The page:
Last year, I became a United States citizen and a registered voter after living as an undocumented immigrant in this country for more than a decade.
I was born in Argentina, a country that throughout its history, suffered various military coups and violent repression against its democratic institutions. Because of the hardships endured growing up in that political environment, my parents instilled in me a strong sense of civic duty and always emphasized the importance of voting.
It is perhaps then ironic that it took me 25 years to cast a vote in an election. This was not by choice—my undocumented status prevented me from doing so until last year, when I finally casted a vote in the presidential election. Being able to vote for me was a huge deal. It meant that after almost two decades of living in the United States, I finally had a voice in choosing the people who would represent me and my community.
This personal experience is a big reason why I care so much about voter disenfranchisement. I understand the frustration of not being able to vote and at the same time watching lawmakers adopt policies that hurt our communities.
Across the country, nearly 6 million American citizens who served felony convictions cannot vote due to Jim Crow-style laws. My home state of Florida is one of the biggest culprits among states guilty of this form of voter suppression, effectively imposing lifelong disenfranchisement to more than 1.5 million people who were formerly incarcerated.
This is not the only form of voter suppression happening in conservative states such as Florida. In the aftermath of Hurricane Irma, which devastated low income communities here, the Florida Department of Children and Families (DCF) handed out emergency food stamps to poor residents on the same day in which municipal elections were taking place. This ensured that the thousands of people forced to stand for hours in long lines under the sun for such basic resources as food would not be making it to the polls on Election Day.
Some Floridians excuse these tactics under the guise of combating voter fraud, even though individuals have a higher chance of being struck by lightning than committing voter fraud. It is obvious to anyone who pays attention to the electoral process in Florida that long voting lines, reduced early voting hours, massive voter purges and strict voter registration restrictions are engineered to drive down turnout.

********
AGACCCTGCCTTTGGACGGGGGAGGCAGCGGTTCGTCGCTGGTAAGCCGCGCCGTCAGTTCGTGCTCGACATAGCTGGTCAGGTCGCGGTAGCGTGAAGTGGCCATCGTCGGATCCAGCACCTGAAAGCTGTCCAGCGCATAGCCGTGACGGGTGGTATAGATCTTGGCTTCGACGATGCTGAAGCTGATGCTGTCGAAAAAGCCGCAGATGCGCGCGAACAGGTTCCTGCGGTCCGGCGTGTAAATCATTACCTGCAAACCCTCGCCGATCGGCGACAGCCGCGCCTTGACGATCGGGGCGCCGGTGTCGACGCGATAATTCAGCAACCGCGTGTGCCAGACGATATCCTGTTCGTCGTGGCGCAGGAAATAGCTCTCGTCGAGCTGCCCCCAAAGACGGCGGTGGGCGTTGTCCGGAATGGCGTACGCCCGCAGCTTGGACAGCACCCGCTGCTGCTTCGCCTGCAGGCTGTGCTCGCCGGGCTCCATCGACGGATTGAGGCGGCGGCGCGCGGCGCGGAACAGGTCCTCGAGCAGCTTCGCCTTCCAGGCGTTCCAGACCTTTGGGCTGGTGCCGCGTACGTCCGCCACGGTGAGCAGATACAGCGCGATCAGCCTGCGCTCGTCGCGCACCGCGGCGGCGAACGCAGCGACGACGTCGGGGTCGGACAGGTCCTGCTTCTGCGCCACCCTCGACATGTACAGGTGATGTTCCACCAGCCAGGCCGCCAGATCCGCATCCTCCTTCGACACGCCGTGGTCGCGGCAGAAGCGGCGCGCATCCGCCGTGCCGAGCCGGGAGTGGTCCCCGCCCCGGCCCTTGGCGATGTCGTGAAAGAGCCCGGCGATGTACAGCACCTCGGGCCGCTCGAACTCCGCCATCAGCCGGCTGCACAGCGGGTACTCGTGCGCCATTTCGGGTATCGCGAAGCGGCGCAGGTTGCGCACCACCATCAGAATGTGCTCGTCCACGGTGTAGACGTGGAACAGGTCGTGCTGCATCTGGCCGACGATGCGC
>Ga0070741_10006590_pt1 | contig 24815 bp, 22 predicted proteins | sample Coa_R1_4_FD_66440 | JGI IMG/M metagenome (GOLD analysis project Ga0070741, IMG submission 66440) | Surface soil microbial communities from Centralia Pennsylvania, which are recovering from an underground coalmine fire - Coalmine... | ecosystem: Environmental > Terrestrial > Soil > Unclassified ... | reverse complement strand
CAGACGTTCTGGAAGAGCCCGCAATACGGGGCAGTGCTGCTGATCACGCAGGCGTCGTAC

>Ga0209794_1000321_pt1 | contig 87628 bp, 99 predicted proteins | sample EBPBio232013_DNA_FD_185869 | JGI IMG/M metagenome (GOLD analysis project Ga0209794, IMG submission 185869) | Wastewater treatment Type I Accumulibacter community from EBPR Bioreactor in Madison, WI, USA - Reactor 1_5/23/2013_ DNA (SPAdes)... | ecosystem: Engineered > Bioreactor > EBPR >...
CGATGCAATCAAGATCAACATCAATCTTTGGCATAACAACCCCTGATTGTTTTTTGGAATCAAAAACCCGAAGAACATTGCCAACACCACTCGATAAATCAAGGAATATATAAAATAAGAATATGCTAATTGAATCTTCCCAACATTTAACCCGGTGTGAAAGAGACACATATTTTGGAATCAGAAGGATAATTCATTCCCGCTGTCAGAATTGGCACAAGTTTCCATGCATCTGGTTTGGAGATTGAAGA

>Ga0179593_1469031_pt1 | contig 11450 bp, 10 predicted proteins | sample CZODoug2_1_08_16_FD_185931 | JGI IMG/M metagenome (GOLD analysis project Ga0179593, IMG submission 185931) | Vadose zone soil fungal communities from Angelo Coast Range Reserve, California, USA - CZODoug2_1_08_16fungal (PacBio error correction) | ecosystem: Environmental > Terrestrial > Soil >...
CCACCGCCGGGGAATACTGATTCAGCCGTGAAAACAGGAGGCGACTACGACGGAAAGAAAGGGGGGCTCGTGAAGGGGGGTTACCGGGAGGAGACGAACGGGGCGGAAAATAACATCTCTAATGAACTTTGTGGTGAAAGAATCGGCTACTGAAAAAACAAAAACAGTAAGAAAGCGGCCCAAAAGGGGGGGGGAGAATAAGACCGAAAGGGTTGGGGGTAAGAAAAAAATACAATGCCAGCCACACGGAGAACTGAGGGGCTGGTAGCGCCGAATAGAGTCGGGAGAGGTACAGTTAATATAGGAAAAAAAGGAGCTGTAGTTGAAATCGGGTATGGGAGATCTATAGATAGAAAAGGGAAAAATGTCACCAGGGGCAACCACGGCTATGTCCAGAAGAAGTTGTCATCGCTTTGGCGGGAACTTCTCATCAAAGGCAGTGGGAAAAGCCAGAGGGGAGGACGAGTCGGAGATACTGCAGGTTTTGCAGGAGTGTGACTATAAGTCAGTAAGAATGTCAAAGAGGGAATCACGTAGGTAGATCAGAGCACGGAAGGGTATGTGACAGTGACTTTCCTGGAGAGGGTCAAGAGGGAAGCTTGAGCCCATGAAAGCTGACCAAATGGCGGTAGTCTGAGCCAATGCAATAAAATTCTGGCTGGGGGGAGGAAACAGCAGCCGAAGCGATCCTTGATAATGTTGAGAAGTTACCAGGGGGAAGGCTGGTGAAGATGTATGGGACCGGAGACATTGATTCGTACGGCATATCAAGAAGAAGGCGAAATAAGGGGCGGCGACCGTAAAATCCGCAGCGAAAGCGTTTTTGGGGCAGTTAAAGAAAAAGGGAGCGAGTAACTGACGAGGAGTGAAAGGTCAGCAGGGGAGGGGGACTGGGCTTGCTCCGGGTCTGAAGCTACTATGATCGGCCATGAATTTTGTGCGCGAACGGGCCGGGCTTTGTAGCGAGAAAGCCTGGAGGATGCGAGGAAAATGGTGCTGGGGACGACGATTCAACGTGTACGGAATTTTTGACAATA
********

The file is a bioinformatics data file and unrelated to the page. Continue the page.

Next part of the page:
When coupled with low voter turnout in which candidates and ballot measures are decided by mere thousands or even hundreds of votes, these voter suppression tactics have serious consequences in Florida election results. Let’s not forget that Florida gave George W. Bush the presidency by a mere 537 votes after his brother and then Governor Jeb Bush ordered his Secretary of State to purge voter lists, effectively disenfranchising 12,000 mostly Black and Hispanic voters.
Fortunately, a proposed amendment on the 2018 ballot would restore voting rights to people in Florida who have served their sentences and completed parole or probation, excluding those convicted of murder or sex-related crimes.
To get this initiative on the ballot, a total of 766,200 approved signed petitions from across all of Florida’s 27 congressional districts are required. Once it is approved, 60 percent of voters would have to vote for it in the 2018 November elections. So far, the Florida Rights Restoration Coalition (FRRC) has collected 750,000 petitions, of which 301,604 have been approved.
As someone who was not able to vote for most of my adult life, I consider the voter suppression tactics seen in Florida a national embarrassment. We need to make sure that the Voting Restoration Amendment passes successfully in 2018, so we can take steps to ensure a more just and equitable society.